“If I was going to find a purpose in what men like Adam and Steven died for, maybe I could sleep at night, but even sleepless, I reap this blessing; The fear that once ruled over me subsided and although the memories etch at my heart, it means I get to keep these men alive.” Iraq: What I remember
Fear is an excellent motivator, but love is even stronger. They are opposites, really. Love drives fear away, and, if permitted, fills in the empty places left behind. But it takes time, and in our instant society, time is rushed. If it takes longer than 5 minutes, it’s too long.
Most of us have known fear in some way … fear of failure, fear of success (and the responsibility that comes with it!) Fear of dogs or spiders or snakes (the unknown), or fear of dying. To my mind, these all boil down to fear of the unknown. What we do not know or understand frightens us because our imagination goes to work and augments it to the ultimate extreme, the worst case scenario. Seldom is reality quite so extreme … except maybe in combat.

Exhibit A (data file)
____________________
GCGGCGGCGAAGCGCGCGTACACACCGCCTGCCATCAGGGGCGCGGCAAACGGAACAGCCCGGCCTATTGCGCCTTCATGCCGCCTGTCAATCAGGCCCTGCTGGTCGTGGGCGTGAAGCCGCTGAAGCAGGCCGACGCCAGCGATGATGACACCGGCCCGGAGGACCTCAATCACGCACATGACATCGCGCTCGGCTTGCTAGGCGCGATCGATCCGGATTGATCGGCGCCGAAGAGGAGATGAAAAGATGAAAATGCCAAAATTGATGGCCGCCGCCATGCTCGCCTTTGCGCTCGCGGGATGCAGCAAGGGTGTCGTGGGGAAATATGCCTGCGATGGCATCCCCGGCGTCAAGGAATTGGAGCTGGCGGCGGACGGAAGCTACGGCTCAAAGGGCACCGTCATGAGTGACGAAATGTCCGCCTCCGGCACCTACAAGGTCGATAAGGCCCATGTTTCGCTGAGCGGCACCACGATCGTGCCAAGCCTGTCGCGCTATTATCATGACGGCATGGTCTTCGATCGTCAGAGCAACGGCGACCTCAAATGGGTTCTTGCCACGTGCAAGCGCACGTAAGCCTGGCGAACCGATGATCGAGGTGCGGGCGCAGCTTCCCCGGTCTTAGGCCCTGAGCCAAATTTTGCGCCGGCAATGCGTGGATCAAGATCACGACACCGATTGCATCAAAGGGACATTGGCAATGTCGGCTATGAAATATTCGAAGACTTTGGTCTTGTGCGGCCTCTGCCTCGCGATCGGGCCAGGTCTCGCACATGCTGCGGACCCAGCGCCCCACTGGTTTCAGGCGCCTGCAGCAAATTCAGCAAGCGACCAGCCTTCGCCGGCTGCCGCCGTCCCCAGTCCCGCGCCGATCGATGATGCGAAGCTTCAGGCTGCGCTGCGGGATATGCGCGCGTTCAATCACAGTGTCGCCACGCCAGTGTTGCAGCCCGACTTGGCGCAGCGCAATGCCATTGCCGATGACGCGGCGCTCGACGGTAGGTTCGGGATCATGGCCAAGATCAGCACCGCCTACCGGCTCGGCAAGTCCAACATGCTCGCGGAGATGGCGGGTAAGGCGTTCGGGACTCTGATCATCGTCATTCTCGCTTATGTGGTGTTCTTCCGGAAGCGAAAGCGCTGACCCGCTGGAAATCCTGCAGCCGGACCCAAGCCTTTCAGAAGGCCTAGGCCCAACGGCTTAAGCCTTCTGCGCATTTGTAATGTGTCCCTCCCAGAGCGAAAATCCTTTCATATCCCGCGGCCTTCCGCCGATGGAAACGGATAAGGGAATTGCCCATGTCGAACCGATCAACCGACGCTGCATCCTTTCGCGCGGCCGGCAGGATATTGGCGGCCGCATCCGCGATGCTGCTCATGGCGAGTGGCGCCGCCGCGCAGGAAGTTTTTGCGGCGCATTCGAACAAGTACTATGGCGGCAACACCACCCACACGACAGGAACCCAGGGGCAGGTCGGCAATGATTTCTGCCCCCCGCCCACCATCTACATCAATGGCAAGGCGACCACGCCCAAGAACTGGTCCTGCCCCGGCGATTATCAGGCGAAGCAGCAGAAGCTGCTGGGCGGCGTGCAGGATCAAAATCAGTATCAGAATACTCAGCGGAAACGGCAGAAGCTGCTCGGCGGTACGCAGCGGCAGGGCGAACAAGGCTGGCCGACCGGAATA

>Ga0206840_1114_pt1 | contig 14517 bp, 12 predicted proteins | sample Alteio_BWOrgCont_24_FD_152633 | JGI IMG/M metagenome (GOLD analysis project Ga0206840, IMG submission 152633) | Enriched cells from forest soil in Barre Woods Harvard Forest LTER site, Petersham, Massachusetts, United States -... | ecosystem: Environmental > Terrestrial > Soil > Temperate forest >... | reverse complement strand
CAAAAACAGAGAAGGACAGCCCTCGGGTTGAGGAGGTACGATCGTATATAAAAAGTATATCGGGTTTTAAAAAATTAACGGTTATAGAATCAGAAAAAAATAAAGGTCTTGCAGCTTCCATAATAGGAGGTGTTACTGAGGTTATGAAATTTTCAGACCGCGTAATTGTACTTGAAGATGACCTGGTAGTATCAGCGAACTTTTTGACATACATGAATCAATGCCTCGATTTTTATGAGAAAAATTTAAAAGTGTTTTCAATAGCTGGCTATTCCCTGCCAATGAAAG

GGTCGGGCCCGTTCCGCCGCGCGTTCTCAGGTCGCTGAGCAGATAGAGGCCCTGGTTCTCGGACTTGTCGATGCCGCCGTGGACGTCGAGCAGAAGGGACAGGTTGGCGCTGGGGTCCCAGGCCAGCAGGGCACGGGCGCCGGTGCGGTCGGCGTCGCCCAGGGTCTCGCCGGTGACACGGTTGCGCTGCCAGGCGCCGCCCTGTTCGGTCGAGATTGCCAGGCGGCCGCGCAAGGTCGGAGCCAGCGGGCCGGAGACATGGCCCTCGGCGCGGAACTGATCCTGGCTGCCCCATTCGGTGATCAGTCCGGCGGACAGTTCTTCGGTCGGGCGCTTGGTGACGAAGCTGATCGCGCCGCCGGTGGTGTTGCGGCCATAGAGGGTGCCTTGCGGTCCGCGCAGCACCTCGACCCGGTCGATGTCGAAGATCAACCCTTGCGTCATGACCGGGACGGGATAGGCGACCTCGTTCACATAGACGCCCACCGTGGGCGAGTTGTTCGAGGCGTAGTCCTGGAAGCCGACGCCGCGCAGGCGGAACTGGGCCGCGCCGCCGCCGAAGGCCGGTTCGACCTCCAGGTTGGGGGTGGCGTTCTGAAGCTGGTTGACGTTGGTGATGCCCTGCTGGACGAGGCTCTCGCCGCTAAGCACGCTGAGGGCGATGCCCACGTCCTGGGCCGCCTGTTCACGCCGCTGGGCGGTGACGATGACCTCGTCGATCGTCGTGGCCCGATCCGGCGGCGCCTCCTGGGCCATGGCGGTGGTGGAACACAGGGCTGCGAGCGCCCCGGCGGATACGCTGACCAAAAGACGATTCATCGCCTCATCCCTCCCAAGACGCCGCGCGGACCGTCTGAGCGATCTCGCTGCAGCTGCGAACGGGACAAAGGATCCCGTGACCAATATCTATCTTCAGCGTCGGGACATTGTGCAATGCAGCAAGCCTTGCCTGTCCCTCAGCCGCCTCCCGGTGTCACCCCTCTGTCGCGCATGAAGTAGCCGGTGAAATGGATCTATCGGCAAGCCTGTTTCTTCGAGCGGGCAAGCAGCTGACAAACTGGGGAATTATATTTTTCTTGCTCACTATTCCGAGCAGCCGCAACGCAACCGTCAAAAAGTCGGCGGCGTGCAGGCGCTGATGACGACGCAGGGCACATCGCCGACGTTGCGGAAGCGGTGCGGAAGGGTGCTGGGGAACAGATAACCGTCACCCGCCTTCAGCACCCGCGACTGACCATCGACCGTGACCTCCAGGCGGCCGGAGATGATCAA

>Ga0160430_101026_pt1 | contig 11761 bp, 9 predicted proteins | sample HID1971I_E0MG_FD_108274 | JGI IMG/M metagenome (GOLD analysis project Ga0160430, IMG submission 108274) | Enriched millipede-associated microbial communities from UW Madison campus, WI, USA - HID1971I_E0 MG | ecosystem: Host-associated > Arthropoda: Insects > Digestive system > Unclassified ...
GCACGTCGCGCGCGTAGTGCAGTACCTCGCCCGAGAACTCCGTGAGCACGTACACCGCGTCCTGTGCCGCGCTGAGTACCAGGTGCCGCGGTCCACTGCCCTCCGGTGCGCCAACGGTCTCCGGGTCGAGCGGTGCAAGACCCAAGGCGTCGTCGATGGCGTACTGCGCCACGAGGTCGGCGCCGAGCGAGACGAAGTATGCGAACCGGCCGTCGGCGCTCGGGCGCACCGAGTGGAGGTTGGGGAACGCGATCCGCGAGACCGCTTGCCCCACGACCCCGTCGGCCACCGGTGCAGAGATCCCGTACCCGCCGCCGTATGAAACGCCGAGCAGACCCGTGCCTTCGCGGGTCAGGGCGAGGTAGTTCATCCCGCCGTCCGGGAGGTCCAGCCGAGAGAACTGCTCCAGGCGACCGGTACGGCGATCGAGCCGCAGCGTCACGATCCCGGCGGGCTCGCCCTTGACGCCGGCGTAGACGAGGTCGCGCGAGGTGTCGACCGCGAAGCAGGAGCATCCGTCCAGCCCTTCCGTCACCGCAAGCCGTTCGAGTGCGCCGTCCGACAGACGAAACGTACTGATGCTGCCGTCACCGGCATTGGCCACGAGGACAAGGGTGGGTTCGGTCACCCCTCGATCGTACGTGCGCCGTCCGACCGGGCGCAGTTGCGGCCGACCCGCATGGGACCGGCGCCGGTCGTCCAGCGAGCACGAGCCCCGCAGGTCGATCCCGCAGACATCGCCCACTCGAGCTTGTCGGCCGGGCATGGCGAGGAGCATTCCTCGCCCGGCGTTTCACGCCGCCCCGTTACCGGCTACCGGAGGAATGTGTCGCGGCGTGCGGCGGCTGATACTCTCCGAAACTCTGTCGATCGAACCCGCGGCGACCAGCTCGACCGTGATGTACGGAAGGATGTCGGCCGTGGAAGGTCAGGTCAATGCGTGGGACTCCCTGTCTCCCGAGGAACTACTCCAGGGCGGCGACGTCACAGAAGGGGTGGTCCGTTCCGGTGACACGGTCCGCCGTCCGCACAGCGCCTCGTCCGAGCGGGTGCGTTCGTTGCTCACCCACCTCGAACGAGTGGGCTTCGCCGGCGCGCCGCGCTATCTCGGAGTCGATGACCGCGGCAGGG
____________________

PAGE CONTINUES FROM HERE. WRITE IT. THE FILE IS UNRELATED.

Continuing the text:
Korea, Vietnam, Kosovo, Iraq, Afghanistan … American lives have been spent in these “conflicts” without obvious purpose or gain. These men and women fought as directed, and yet years later, or in some cases, just weeks later, nothing has changed. The tribal conflicts continue. The religious war continues between Islam and Christianity that stretches in history back beyond the Crusades. The cost, not just in American lives, but in LIFE, with no added security to show for it is repugnant. While there were stated reasons for our participation in these conflicts, they were/are obscure and immeasurable enough as to make “Victory” equally immeasurable. Yet the cost to the ones physically and emotionally engaged in combat, pay a price beyond measure. Few return as they left. This is the unspoken cost of undeclared war!
Does that mean ignore these conflicts, ignore the need? NO, it simply means that the US weigh carefully the involvement of troops on foreign soil, have a clear, concise objective that centers on securing American interests and victory, gain Congressional approval, and execute. Politicians decide policy – military chiefs execute the mission. Politicians cannot wage war any more than warriors can … Oh wait! Warriors CAN make policy, and maybe more should run for elected office!